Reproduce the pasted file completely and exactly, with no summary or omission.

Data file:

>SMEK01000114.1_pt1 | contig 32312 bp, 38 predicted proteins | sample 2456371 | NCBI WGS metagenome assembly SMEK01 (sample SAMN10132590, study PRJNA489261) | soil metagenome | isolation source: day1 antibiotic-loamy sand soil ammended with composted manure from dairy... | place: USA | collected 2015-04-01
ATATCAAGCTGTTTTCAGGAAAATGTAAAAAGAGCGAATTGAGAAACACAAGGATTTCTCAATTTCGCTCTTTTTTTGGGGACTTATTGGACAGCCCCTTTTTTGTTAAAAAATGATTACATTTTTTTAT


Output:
>SMEK01000114.1_pt1 | contig 32312 bp, 38 predicted proteins | sample 2456371 | NCBI WGS metagenome assembly SMEK01 (sample SAMN10132590, study PRJNA489261) | soil metagenome | isolation source: day1 antibiotic-loamy sand soil ammended with composted manure from dairy... | place: USA | collected 2015-04-01
ATATCAAGCTGTTTTCAGGAAAATGTAAAAAGAGCGAATTGAGAAACACAAGGATTTCTCAATTTCGCTCTTTTTTTGGGGACTTATTGGACAGCCCCTTTTTTGTTAAAAAATGATTACATTTTTTTAT